The ramifications of the asymmetry in the Palestinian case stem most evidently from the fact that Israel has been recognized as a state whereas Palestine has yet to gain that status. This enables Israel to declare, in various forms and at different times, the sovereign exception that constitutes “a zone of exceptional lawmaking wherein political necessity determines applicable law.”  But the inverse of that condition is that Palestinians, long “erased”, as Erakat puts it, both by British Mandate policies and by Zionist denials of their “juridical status” as a nation-people , could also be rendered legal non-subjects. As she shows in some detail in Chapter 2, in consequence of the post-1967 occupation of the West Bank, “the Palestinians would be suspended in limbo as non-citizens of Israel and as non-sovereigns under occupation, completely subject to Israel’s discretionary whims.”  Israel’s insistent claim that its actions are justified by “political necessity” continually trumps in practice the global consensus that it has in multiple ways violated international law and that its regime of occupation is in fact subject to the terms and regulations of the Geneva Conventions. Since there is “no general enforcement mechanism in the international sphere” , Israel’s capacity, with US backing, to continue to create and impose “facts on the ground”, whether through direct military violence or “under the veneer of legality” and special regulations , continues unabated alongside its steady incorporation of the occupied territory.
Nonetheless, Palestinians have not been without agency in the sphere of international law and two chapters of Justice for Some relate the ways in which the PLO proved able both to seize and to squander legal opportunities. Chapter 3, tellingly entitled “Pragmatic Revolutionaries”, shows how the PLO under Yasser Arafat firstly succeeded in modifying international and humanitarian law regarding armed conflicts in order to establish the legitimacy of its own use of force and thus “to challenge the criminalization of its armed struggle”. This in turn led to its ability, through its diplomatic work with the UN, “to establish itself as an embryonic sovereign with the ability to exercise a monopoly on violence and a right to use it on behalf of an entire people.”  This considerable victory, largely won in the context of and in solidarity with recent and ongoing decolonizing struggles, would in turn open the way to General Assembly recognition, in the 1974 Resolution 3236, of ‘the Palestinian right to self-determination and to ‘national independence and sovereignty,’ as well as the right of refugees to return to their homes and property.”  Affording to Palestine non-member status at the General Assembly, the subsequent Resolution 3237 “definitively settled the question of Palestinian peoplehood” and its representation by the PLO, thus effectively reversing Israeli efforts to erase the Palestinians as a nation.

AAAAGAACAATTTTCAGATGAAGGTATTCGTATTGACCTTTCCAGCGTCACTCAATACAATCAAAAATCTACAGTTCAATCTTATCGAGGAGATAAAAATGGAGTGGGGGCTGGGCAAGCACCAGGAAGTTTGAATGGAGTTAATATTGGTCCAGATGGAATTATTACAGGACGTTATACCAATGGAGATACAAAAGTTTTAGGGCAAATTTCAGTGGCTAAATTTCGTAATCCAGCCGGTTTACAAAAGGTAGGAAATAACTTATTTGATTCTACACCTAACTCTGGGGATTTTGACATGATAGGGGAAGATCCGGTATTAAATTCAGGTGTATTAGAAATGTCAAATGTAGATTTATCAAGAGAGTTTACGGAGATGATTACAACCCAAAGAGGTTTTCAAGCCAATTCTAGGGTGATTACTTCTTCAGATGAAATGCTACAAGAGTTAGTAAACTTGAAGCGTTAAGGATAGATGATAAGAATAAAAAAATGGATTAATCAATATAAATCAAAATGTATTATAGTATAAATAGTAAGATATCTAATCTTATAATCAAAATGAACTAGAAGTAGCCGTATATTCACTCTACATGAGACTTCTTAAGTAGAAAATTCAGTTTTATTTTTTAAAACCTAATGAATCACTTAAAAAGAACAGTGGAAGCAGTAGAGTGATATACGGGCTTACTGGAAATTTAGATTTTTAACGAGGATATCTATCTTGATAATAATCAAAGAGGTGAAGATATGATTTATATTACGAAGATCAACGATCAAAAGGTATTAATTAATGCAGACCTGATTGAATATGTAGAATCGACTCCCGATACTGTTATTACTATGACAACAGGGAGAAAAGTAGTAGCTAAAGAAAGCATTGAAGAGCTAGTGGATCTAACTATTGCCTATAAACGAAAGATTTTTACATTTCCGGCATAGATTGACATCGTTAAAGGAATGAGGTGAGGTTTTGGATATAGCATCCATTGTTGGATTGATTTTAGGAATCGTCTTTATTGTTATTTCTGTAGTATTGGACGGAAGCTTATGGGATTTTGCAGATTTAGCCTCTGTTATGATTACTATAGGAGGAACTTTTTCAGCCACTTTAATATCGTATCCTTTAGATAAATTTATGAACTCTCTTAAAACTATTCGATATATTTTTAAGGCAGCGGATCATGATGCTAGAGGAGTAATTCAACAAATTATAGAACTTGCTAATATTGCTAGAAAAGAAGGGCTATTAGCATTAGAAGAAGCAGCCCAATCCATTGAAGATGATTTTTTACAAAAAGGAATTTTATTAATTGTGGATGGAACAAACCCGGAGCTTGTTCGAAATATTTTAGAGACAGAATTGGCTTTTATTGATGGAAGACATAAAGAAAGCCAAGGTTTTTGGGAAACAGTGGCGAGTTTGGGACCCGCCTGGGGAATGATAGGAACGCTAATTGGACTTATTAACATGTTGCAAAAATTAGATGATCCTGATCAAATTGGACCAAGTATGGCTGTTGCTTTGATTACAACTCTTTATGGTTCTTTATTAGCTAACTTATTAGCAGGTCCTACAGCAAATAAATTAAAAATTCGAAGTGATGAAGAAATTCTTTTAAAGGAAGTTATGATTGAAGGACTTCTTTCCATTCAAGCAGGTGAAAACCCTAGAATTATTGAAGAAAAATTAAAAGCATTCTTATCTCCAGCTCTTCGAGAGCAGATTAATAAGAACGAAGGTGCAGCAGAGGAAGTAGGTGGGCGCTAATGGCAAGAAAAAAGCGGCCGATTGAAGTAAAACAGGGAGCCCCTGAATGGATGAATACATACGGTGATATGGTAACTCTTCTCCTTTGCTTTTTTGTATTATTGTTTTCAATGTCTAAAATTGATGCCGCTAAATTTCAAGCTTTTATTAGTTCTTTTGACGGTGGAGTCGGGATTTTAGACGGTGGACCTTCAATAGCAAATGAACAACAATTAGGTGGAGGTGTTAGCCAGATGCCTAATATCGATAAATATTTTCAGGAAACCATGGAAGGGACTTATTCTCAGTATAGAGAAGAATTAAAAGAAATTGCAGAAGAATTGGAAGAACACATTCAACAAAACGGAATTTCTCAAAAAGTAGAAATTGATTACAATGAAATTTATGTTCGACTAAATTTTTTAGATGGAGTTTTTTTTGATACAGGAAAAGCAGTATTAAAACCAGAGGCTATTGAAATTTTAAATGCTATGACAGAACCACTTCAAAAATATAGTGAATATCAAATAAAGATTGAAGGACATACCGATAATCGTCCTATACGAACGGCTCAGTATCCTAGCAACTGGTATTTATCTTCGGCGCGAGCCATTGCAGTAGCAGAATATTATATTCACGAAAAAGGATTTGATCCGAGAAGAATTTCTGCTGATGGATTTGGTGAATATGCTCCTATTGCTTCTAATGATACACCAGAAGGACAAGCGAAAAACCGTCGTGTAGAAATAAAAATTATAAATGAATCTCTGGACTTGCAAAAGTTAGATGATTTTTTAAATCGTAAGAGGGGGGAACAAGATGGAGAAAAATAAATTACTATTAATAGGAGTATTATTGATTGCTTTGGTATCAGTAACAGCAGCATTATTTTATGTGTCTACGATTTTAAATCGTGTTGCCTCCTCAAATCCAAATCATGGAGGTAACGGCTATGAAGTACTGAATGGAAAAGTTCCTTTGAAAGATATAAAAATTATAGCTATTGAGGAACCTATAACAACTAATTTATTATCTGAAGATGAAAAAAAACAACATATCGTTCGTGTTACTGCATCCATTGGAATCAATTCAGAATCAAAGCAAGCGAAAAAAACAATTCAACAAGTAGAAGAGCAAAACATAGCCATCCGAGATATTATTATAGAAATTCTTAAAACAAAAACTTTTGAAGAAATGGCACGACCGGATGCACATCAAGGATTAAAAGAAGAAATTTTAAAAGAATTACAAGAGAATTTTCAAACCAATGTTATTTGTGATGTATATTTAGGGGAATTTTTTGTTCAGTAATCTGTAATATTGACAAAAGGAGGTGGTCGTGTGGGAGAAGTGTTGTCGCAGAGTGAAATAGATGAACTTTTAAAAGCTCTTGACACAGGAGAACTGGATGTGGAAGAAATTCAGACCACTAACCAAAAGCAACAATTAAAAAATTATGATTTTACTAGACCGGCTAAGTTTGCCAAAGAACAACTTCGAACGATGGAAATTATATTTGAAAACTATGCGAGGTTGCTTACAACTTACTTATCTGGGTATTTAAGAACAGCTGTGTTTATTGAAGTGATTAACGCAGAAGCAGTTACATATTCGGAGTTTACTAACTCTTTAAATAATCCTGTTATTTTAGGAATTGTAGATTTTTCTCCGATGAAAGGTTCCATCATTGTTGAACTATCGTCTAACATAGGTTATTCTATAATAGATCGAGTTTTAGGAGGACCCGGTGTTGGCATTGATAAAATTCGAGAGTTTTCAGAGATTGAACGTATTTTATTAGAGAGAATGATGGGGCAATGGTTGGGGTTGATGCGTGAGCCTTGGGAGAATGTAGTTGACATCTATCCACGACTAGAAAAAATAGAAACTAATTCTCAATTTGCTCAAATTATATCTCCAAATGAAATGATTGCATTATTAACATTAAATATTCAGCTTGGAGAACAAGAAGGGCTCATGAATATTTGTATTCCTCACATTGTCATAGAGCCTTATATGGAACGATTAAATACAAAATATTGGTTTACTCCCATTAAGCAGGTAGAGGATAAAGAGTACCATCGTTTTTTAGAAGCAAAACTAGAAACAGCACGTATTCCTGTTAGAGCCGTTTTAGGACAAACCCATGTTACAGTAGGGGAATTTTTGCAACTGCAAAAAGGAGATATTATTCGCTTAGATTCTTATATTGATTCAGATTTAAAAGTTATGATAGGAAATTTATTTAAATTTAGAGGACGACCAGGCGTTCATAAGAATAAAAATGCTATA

The successful passage of these resolutions in the face of major-power resistance, Erakat argues, not only demonstrated both the Palestinian capacity to create new international law and “the lawmaking authority of the global South” , but also the effectiveness of grounding legal strategy in political struggle and organizing. Nonetheless, she is alert to the dangers secreted in the ends achieved by the PLO: its legal work at the UN “exacerbated the tension between its vision for revolution and the vision for statehood”  That tension would play out catastrophically in the tragedy of the Oslo Accords nearly twenty years later, as Erakat shows in her dismaying account of the negotiations that led, in the view of many Palestinians, to the sacrifice of a struggle for liberation that had been significantly advanced by the First Intifada and its decentralized networks of popular initiatives, all for the sake of nominal political recognition and authority. In her view, in entering the peace process, a much-weakened PLO with diminished legitimacy “strove to save itself.”  The subsequent 25 years of endlessly deferred “final status” negotiations that have enabled Israel’s covert annexation of increasing segments of the West Bank, let alone the continuing violence of its occupation and siege of Gaza, have sufficiently borne home the fiasco of Oslo. Erakat analyzes in painful detail the now familiar concessions that the PLO made along the way, but also offers a compelling analysis of the willful failures of its legal and political strategies, “failures that reflected its leadership’s lack of appreciation for the law, and particularly for the law’s strategic malleability.”  Furthermore, what the PLO in effect sacrificed, to obtain a “ghettoized sovereignty”  and “a patchwork arrangement over Palestinian civil affairs and natural resources” , was its capacity to continue to appeal to international law. In effect, it returned the Palestinian cause to the purview of a “sovereign exception”, engendering “a specialized legal framework” that “suspended all applicable international law and norms in order to achieve an unfettered political resolution” from which Israel alone would benefit.  Subsequent decades have shown just how capable Israel has been in exploiting the legal and political opportunities that Oslo opened up for it.